• Enter your email address to follow this blog and receive notifications of new posts by email.

    Join 897 other followers

  • Follow on WordPress.com
  • RSS

  • Recent Posts

  • Archives

  • Categories

Book Log: December 2013

  1. Counterfeit Gospels: Rediscovering the Good News in a World of False Hope – Trevin Wax. This is a great general/popular-level book on the gospel that can both help clarify a believer’s understanding of the true gospel, as well as point out areas where we might be believing or proclaiming a counterfeit gospel (or in danger of doing so). Wax does a really good job of presenting balanced views – for each counterfeit, he not only critiques what is wrong but also points out the nuances about it that are right. Full review here.
  2.  The New Calvinism Considered: A Personal and Pastoral Assessment – Jeremy Walker. This book attempts to assess the recent resurgence of Reformed theology among young people. While Walker does offer some helpful critiques that those in the movement would do well to heed, I think there are also significant inaccuracies and am honestly not sure how helpful this book is in general. Full review here.
  3. The Psalms: Language for All Seasons of the Soul – Andrew J. Schmutzer and David M. Howard Jr., ed. This book is, save for the last four chapters (which are transcripts of sermons preached), a collection of all papers presented in the first three years of the “Psalms and Hebrew Poetry Consultation” (now ‘Section’) of the ETS. An academic work, it is a valuable addition to the Psalms study section of any library. Full review here.
  4.  The New Answers Book 4 – Ken Ham ed. From Answers in Genesis, this book addresses over thirty questions related to creation and evolution. Highly recommended for Young Earth Creationists. Full review here.
  5. What Is Biblical Theology?: A Guide to the Bible’s Story, Symbolism, and Patterns – Jim Hamilton. This is a great introduction to biblical theology as “the interpretive perspective reflected in the way the biblical authors have presented their understanding of earlier Scripture, redemptive history, and the events they are describing, recounting, celebrating, or addressing in narratives, poems, proverbs, letters, and apocalypses” (16). It is also a very accessible book for any Christian who wants to learn to read the Bible better, to understand its “big story.” For those already initiated into the world of biblical theology, Hamilton’s God’s Glory in Salvation through Judgment would be a more fitting read. Full review at The Brave Reviews.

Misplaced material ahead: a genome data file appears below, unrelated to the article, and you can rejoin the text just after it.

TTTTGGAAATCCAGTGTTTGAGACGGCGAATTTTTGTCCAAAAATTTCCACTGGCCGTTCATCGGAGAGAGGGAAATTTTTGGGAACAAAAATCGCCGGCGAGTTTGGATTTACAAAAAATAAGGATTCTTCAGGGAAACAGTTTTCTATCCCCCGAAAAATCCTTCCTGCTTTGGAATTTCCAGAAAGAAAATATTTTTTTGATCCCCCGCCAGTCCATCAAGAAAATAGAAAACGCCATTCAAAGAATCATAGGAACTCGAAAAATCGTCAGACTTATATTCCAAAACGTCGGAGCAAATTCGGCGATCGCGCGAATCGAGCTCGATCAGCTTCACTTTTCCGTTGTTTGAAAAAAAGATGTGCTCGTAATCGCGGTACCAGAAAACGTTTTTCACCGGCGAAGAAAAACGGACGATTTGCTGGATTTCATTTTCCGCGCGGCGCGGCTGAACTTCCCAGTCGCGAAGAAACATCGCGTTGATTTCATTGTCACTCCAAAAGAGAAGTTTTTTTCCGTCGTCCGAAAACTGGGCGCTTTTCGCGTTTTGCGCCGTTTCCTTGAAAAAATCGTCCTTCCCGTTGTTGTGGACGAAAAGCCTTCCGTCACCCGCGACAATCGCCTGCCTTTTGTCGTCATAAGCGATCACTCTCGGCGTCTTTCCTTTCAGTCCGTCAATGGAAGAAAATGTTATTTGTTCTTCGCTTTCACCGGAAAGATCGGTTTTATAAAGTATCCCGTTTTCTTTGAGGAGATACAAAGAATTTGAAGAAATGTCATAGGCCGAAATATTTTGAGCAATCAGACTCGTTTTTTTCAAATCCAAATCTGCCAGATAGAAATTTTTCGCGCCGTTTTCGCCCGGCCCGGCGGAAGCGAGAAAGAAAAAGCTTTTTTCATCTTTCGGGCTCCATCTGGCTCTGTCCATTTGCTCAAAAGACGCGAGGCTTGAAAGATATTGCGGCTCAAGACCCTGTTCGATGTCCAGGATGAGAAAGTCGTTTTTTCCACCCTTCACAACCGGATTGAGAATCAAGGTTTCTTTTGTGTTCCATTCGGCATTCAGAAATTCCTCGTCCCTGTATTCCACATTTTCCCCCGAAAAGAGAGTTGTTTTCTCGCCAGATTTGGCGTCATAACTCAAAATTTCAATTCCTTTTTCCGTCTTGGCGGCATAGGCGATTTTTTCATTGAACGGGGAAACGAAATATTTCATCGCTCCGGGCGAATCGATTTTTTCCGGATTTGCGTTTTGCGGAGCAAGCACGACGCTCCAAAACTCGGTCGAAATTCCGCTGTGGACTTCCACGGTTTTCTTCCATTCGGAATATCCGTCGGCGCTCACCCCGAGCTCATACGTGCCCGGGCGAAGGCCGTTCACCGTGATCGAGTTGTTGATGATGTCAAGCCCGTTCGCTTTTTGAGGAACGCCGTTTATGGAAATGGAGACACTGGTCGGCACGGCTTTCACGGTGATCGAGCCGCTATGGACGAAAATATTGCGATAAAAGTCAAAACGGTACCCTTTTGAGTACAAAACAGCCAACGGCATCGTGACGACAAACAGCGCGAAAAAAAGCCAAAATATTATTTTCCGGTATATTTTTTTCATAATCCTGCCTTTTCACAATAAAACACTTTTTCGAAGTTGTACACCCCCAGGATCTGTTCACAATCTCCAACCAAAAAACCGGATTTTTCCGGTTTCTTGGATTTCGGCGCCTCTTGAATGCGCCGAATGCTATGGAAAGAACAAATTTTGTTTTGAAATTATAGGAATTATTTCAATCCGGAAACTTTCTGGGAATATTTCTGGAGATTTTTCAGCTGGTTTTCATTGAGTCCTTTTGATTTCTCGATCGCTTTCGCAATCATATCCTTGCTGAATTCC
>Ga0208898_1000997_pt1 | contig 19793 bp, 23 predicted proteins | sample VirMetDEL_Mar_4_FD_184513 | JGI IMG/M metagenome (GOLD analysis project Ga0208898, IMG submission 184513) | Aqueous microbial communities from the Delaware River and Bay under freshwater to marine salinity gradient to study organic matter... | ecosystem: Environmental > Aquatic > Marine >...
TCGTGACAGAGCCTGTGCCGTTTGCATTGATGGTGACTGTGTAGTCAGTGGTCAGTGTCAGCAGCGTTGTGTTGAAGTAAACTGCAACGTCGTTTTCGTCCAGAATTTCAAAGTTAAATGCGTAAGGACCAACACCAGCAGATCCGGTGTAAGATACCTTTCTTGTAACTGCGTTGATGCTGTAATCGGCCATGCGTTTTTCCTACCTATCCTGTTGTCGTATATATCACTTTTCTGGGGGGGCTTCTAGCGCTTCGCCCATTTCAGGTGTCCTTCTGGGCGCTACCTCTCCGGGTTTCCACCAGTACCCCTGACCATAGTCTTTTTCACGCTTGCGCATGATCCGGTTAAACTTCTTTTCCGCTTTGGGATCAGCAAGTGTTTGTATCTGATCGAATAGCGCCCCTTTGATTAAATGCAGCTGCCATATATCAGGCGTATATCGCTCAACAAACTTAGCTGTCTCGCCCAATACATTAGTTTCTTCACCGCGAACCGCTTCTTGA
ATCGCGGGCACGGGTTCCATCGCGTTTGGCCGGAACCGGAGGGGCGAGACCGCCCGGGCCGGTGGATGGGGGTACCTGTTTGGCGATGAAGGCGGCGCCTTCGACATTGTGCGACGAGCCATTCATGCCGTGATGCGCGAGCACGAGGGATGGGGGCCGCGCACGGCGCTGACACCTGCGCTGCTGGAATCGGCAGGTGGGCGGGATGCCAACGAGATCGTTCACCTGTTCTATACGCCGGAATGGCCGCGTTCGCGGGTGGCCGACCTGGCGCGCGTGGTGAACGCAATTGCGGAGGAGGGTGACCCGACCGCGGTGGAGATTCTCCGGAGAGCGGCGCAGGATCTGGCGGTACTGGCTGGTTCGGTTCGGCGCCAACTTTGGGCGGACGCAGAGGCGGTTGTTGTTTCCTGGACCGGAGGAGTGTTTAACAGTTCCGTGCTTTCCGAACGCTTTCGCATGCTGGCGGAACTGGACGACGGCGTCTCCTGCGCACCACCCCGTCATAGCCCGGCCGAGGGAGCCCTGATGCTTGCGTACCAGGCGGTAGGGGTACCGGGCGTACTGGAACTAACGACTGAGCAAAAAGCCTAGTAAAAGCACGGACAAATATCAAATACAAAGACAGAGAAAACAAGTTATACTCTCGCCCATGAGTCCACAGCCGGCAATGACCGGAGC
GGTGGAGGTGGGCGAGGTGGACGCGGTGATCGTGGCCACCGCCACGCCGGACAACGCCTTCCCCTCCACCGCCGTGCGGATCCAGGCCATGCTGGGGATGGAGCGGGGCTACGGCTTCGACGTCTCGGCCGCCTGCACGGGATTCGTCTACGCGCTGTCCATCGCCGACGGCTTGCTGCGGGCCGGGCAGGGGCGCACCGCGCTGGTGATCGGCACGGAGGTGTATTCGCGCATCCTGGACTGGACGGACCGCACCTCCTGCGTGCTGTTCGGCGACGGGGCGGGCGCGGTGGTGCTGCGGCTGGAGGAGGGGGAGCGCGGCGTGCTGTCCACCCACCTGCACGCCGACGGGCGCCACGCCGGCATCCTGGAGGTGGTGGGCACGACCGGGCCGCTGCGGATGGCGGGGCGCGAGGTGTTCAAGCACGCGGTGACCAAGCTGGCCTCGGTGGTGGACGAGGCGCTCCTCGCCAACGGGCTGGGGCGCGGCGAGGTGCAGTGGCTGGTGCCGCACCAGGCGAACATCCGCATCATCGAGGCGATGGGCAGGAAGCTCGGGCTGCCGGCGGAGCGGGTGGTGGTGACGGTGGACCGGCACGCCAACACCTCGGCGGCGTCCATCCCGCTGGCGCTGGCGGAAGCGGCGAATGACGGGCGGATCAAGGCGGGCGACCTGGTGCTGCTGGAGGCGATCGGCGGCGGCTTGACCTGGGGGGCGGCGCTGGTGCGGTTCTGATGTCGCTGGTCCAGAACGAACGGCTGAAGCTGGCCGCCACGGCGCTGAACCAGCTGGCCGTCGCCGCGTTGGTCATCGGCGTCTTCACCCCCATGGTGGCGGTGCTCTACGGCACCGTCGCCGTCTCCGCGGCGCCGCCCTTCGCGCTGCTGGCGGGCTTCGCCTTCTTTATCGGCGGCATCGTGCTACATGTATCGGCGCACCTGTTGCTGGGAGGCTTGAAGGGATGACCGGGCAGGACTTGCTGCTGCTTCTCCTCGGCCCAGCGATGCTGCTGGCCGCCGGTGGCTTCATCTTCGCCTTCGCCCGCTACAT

6. Evangelical Theology: A Biblical and Systematic Introduction – Michael Bird. I would have never thought we needed a new systematic theology. Until I read Bird’s latest book. This is a very unique ST because 1) its beginnings, boundaries, and interpretive glue are singularily determined by the evangel; 2) it has a masterful blend of exegesis and engagement with church history; and 3) it is written by a biblical scholar. This is my favorite book of the year. Full review here.

Disclosure of Material Connection: I received the above books for free from the publishers for review. I was not obligated to to write positive reviews, and the opinions I have expressed are honest.  I am disclosing this in accordance with the Federal Trade Commission’s 16 CFR, Part 255: “Guides Concerning the Use of Endorsements and Testimonials in Advertising.”

Advertisements
Previous Post
Leave a comment

4 Comments

  1. Wow lots of good books read!

    Like

    Reply
    • =) Evangelical Theology was my favorite. NCC was difficult to read and review. I you ever read it, please review it. I’d love to know what a fellow “new Calvinist” thinks (assuming you’d fall under that amorphous designation)

      Like

      Reply
      • NCC does seem interesting, it seems like everyone has to rag on the New Calvinists or the YRR crowd. Someone has told me once I’m a new Calvinists and I was rather surprised…I felt I was a Calvinists before it somehow got cool. I’ll let you know what I think if I get around to it!

        Like

        Reply
        • I would say to not bother reading the book; it doesn’t really say anything that hasn’t already been said on the blogosphere.

          Like

          Reply

Leave a Reply

Fill in your details below or click an icon to log in:

WordPress.com Logo

You are commenting using your WordPress.com account. Log Out / Change )

Twitter picture

You are commenting using your Twitter account. Log Out / Change )

Facebook photo

You are commenting using your Facebook account. Log Out / Change )

Google+ photo

You are commenting using your Google+ account. Log Out / Change )

Connecting to %s

%d bloggers like this: